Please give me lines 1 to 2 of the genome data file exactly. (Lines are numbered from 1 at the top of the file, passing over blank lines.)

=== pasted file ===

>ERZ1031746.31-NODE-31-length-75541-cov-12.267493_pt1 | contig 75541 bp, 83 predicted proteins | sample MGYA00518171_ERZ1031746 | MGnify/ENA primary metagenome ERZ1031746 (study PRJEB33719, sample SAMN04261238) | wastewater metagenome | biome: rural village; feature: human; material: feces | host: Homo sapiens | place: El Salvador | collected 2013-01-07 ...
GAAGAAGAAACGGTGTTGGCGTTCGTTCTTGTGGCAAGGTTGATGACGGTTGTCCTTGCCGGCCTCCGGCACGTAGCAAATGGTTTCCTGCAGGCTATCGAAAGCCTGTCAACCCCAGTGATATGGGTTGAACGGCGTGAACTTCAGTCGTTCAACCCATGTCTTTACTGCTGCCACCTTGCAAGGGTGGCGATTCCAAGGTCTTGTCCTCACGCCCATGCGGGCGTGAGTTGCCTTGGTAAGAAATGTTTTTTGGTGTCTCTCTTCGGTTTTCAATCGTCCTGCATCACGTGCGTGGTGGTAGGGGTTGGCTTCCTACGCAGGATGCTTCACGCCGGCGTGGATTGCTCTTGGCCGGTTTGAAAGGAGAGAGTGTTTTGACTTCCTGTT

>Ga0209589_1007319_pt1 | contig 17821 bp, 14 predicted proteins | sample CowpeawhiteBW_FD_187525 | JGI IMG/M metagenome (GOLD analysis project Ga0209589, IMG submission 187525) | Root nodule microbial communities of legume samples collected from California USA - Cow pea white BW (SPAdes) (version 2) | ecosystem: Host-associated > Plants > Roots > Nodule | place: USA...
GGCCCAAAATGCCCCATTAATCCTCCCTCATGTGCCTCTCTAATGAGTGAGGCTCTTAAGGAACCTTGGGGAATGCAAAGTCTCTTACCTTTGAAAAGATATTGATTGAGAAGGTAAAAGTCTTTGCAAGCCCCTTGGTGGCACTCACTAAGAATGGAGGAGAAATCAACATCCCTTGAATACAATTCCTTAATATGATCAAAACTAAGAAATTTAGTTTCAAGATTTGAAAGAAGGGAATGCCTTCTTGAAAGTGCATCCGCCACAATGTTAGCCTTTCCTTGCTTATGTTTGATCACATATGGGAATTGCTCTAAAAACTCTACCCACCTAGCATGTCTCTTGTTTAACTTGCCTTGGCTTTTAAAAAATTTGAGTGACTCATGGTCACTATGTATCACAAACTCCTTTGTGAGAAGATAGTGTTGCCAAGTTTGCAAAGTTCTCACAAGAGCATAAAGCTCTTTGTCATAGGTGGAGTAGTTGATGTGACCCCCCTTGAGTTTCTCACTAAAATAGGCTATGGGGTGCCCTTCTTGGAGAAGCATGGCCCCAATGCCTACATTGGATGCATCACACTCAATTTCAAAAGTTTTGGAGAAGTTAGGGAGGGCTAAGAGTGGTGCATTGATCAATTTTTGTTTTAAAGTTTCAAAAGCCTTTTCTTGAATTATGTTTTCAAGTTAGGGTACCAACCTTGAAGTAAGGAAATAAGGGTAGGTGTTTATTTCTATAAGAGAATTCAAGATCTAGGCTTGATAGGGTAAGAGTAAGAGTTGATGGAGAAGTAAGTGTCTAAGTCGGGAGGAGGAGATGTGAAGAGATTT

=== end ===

>ERZ1031746.31-NODE-31-length-75541-cov-12.267493_pt1 | contig 75541 bp, 83 predicted proteins | sample MGYA00518171_ERZ1031746 | MGnify/ENA primary metagenome ERZ1031746 (study PRJEB33719, sample SAMN04261238) | wastewater metagenome | biome: rural village; feature: human; material: feces | host: Homo sapiens | place: El Salvador | collected 2013-01-07 ...
GAAGAAGAAACGGTGTTGGCGTTCGTTCTTGTGGCAAGGTTGATGACGGTTGTCCTTGCCGGCCTCCGGCACGTAGCAAATGGTTTCCTGCAGGCTATCGAAAGCCTGTCAACCCCAGTGATATGGGTTGAACGGCGTGAACTTCAGTCGTTCAACCCATGTCTTTACTGCTGCCACCTTGCAAGGGTGGCGATTCCAAGGTCTTGTCCTCACGCCCATGCGGGCGTGAGTTGCCTTGGTAAGAAATGTTTTTTGGTGTCTCTCTTCGGTTTTCAATCGTCCTGCATCACGTGCGTGGTGGTAGGGGTTGGCTTCCTACGCAGGATGCTTCACGCCGGCGTGGATTGCTCTTGGCCGGTTTGAAAGGAGAGAGTGTTTTGACTTCCTGTT